The English squadron comprised the warship Hampshire under Captain Fletcher, mounting 50 guns, HBC Royal Hudson's Bay (200 t) commanded by Capt. Nicholas Smithsend and mounting 32 guns, and HBC Dering (a third of this name owned by the HBC) (260 t) (Capt. Michael Grimington) mounting 36 guns. Fireship HMS Owner's Love (217 t) (Capt. Lloyd), which also joined the expedition, was crushed by ice earlier in the passage of the Hudson Strait.
D'Iberville, his shore party out of reach, elected to give battle. The battle began as a running fight, but after two and a half hours, D'Iberville closed with the English and a brutal broadside-to-broadside engagement took place between Pélican and Hampshire. The English seemed to be gaining the upper hand with blood running from the scuppers of Pélican into the water. Captain Fletcher demanded that D'Iberville surrender, but D'Iberville refused. Fletcher is reported to have raised a glass of wine to toast D'Iberville's bravery when the next broadside from Pélican detonated Hampshire's powder magazine. Hampshire exploded and sank.
Hudson's Bay and Dering seem to have played only a limited supporting role in the final stage of the engagement. Hudson's Bay was damaged and struck her colors to Pélican after Hampshire blew up. Dering broke off the engagement and fled, but Pélican was too badly damaged to pursue.
Pélican was also fatally damaged in the battle. Holed below the waterline, the ship had to be abandoned, but the arrival of the remainder of the French squadron shortly thereafter led to the surrender of York Factory on 13 September 1697, and the continuation of D'Iberville's remarkable career.
York Factory was held by the French until 1713, when it was returned to the British in the Peace of Utrecht.
- ^ Elle Andra-Warner (15 August 2009). Hudson's Bay Company Adventures: The Rollicking Saga of Canada's Fur Traders. Heritage House Publishing Co. p. 74. ISBN 978-1-894974-68-4.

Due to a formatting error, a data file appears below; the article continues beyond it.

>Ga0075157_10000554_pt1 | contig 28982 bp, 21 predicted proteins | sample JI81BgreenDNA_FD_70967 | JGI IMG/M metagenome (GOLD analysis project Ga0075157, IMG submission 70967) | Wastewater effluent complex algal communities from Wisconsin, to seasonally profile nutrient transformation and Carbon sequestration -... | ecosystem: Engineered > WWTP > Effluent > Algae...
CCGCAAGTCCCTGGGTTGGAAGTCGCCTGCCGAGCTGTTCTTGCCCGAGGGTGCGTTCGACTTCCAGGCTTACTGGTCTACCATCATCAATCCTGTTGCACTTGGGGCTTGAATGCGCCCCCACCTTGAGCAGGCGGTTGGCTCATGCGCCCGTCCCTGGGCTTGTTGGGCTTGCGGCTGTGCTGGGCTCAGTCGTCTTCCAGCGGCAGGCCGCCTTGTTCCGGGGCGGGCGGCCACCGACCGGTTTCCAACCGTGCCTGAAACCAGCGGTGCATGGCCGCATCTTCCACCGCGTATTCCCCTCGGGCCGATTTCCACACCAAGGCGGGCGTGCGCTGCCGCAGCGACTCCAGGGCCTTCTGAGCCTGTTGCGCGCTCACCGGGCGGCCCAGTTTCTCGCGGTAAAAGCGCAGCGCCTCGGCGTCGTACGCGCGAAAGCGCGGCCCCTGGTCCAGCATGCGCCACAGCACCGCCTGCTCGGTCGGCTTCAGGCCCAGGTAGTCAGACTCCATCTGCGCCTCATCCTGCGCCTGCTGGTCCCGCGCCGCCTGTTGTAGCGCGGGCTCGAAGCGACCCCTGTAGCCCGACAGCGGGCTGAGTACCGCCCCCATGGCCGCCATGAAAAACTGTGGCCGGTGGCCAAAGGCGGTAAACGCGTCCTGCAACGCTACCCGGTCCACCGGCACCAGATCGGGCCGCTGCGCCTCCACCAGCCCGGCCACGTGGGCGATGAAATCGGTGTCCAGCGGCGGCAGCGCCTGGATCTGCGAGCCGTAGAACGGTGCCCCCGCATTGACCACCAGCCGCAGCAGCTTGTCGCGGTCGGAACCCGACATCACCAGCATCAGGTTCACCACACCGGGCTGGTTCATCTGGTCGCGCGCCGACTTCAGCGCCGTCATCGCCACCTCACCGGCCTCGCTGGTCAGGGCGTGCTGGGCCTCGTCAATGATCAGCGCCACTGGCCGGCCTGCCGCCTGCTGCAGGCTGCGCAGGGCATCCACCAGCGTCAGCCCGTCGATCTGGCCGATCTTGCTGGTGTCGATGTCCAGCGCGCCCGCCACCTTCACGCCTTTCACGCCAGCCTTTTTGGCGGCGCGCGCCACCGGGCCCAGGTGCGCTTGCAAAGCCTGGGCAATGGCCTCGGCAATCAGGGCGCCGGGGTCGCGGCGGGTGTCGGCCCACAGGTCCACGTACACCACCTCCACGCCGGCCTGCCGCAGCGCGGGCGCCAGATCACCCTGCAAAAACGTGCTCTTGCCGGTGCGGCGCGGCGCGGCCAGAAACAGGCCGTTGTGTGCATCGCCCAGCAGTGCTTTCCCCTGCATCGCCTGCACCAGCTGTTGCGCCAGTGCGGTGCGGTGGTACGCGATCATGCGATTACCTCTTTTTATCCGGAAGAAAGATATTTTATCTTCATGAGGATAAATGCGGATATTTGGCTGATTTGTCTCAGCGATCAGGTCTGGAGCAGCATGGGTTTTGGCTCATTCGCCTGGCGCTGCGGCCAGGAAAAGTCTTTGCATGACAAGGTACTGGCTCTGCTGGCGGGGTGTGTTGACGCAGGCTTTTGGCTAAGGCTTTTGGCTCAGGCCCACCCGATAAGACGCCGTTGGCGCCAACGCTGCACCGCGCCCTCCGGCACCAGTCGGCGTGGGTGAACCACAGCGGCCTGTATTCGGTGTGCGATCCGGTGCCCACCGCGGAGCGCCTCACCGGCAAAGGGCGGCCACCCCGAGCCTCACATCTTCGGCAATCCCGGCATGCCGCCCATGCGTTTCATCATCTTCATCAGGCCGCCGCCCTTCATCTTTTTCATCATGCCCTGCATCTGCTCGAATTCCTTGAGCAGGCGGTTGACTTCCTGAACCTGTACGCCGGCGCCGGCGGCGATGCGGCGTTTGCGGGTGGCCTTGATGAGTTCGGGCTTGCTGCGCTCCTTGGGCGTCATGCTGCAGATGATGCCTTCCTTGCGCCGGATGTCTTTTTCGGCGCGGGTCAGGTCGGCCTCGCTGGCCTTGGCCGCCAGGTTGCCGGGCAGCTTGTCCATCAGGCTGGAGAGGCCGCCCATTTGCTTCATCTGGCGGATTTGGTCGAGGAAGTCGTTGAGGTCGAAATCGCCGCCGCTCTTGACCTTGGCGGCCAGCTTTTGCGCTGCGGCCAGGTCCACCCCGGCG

- ^ a b c Anthony Dalton (1 May 2011). The Fur-Trade Fleet: Shipwrecks of the Hudson's Bay Company. Heritage House Publishing Co. p. 22. ISBN 978-1-926936-09-3.
- ^ Crouse, Nellis Maynard (1954). Lemoyne D'Iberville: Soldier of New France. Cornell University Press. Archived from the original on 5 September 2021. Retrieved 2 September 2018.
- ^ Wrong, George M.; Langton, H. H. (2009). The Chronicles of Canad: Volume VI - Pioneers of the North and West. Fireship Press. ISBN 9781934757499. Archived from the original on 5 September 2021. Retrieved 2 September 2018.
- ^ François-Xavier Garneau (1876). History of Canada from the time of its discovery till the union of 1840–41. Belford Brothers. p. 356. Archived from the original on 17 February 2017. Retrieved 10 October 2016.
- ^ Mary Beacock Fryer (1993). More battlefields of Canada. Dundurn Press Ltd. p. 25. ISBN 978-1-55002-189-9.
- ^ Peter Charles Newman (August 2000). Empire of the bay: the company of adventurers that seized a continent. Penguin Books. ISBN 978-0-14-029987-8.
- Pothier, Bernard (1979) . "Le Moyne d'Iberville at d'Ardillières, Pierre". In Hayne, David (ed.). Dictionary of Canadian Biography. Vol. II (1701–1740) (online ed.). University of Toronto Press.
- Battle of Hudson Bay Video Flying the Drone. Tanagerhills. 23 September 2013 – via YouTube.
Coordinates: 57°06′00″N 92°12′00″W / 57.10000°N 92.20000°W